Mortgage Loan Files contained extensive misrepresentations of borrowers’ income and employment data, as well as the occupancy status of the underlying property. For example:  Loan No. 102007462: The loan application initially stated the monthly incomes of the borrower and co-borrower as $8,620 and $6,250, respectively. However, these figures were subsequently crossed out and rewritten by hand as $3,500 for the borrower and $4,000 for the co-borrower. The file included the following internal Countrywide note confirming that the application was false: “Incomes used for borrowers are unrealistic. Lower them to $3500[] for borrower and $4000[] for [coborrower]”. Loan No. 102360277: The borrower submitted two loan applications. The first application, dated in April, represented his income as $20,000 per month. The second application, dated in May, less than one month later, stated that his income at the same position as $47,830 per month. Further, a May letter from the borrower’s lawyer stated that the borrower’s monthly income for each of the four months preceding his second application was $15,168.65, $16,174.50, $11,443.15, and $11,480.40, respectively. Nevertheless, Countrywide closed the Loan using the unsubstantiated $47,830 figure. Loan No. 102172625: The application for a refinancing represented the property as owner-occupied, i.e., occupied by the borrower. However, other documents in the Mortgage Loan File, such as the borrower’s credit report, copies of bills, and proof of insurance indicated that the borrower’s home was located at a different address. Loan Nos. 110539448 & 110539472: The applications for these two unrelated Loans − which were closed separately, but on the same date, for the same borrowers, by the same underwriter, at the same Countrywide location − represented that the borrowers did not have any other outstanding debt obligations. However, each of the application omitted information regarding the existence of the other Loan. The applications also failed to disclose another three pre-existing Loans disbursed to the same borrowers by Countrywide. 64. Countrywide also made misrepresentations in the Officer’s Certificate that it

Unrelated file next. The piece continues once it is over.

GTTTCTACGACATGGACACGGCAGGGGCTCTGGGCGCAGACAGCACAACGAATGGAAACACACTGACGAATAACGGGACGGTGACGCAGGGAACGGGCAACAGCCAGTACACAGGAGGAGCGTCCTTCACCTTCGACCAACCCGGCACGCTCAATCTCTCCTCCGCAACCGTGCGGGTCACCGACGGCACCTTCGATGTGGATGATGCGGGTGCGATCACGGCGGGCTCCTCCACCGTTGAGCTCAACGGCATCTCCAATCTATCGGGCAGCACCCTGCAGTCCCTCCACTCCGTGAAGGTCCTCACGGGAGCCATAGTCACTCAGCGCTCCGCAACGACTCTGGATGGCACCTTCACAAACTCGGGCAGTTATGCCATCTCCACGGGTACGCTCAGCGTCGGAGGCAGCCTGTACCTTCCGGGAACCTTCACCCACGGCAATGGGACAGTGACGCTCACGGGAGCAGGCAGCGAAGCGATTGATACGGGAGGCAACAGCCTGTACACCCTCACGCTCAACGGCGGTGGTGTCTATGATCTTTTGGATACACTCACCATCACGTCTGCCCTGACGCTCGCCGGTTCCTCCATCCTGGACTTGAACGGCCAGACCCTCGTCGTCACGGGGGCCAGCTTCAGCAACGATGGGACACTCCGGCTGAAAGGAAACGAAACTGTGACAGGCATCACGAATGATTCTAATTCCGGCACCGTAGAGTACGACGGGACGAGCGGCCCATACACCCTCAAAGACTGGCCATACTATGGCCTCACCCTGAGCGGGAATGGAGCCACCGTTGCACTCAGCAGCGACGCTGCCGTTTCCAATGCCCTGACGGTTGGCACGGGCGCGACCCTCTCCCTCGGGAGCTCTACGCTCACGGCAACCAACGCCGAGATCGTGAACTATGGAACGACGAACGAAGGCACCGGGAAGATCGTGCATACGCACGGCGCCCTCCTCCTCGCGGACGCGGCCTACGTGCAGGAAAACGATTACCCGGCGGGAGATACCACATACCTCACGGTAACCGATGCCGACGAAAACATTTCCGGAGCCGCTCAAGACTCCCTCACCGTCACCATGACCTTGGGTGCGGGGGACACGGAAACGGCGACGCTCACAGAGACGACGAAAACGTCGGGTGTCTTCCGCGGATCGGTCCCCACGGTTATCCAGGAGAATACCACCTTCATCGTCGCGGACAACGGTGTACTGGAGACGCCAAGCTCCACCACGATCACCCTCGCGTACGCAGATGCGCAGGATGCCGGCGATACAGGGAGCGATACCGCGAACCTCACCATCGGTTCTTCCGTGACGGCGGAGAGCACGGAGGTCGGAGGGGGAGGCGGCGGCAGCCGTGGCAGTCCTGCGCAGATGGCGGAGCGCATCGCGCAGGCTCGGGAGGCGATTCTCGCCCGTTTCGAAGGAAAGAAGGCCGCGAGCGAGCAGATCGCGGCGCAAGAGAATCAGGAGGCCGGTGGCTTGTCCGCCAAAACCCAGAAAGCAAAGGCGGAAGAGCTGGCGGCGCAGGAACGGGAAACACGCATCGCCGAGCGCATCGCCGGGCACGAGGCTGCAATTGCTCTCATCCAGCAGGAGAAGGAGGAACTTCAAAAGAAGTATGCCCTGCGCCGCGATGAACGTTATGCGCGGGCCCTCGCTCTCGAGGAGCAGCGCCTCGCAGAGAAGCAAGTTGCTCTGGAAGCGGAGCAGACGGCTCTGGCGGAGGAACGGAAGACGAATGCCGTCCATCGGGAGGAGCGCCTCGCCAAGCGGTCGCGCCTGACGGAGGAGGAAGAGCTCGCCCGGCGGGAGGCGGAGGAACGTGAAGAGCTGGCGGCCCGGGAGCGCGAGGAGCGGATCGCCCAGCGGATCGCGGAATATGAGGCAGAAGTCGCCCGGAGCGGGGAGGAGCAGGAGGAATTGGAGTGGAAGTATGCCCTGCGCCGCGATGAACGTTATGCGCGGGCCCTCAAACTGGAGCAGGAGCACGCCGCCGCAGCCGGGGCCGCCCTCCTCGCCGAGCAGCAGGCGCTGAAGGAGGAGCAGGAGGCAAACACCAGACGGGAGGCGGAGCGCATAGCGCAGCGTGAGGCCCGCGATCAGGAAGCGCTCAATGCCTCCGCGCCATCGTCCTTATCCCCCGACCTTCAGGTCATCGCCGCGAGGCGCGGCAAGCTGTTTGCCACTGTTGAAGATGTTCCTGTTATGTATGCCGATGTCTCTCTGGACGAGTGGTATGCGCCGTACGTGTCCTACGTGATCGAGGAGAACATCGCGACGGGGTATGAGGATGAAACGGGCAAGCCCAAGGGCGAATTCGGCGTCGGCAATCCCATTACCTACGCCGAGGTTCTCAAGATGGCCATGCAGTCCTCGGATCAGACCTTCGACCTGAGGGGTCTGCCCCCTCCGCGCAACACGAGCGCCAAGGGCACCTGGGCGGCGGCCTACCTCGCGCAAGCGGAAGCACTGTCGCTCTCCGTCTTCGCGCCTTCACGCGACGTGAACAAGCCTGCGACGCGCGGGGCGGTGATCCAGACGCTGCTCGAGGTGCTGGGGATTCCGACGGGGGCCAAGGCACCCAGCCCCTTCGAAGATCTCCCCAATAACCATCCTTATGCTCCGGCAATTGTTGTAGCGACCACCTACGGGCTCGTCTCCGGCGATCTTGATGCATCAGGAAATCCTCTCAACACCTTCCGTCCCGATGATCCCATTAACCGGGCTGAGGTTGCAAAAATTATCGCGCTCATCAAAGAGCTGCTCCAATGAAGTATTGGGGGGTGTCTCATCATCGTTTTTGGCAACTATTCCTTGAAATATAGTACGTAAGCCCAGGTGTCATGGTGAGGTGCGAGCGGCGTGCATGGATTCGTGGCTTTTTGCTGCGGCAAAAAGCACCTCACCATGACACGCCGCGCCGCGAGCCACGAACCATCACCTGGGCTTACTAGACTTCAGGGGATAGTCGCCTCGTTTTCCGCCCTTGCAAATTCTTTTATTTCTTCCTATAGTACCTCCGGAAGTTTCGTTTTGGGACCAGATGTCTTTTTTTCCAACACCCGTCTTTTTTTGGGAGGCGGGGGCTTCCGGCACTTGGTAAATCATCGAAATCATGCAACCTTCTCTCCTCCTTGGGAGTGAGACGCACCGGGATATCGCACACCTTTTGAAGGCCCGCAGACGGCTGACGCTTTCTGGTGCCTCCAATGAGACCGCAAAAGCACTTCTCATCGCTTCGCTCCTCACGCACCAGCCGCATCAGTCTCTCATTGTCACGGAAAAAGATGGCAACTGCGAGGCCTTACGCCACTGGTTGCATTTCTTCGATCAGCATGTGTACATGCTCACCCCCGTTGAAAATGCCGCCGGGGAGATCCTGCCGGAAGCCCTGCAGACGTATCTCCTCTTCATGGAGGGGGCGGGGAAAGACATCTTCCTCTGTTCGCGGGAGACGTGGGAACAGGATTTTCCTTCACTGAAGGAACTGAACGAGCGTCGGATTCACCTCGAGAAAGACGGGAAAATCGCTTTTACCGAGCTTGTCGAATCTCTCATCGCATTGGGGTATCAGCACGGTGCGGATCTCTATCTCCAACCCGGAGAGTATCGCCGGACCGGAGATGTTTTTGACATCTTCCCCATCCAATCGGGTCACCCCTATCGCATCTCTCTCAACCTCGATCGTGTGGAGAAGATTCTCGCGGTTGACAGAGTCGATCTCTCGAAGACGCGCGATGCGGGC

provided in connection with the Loans’ sale. The Officer’s Certificate, a form of which is attached as Exhibit 1 to the Servicing Agreement, was “signed by the Chairman of the Board or the Vice Chairman of the Board or a President or a Vice President and by the Treasurer or the 30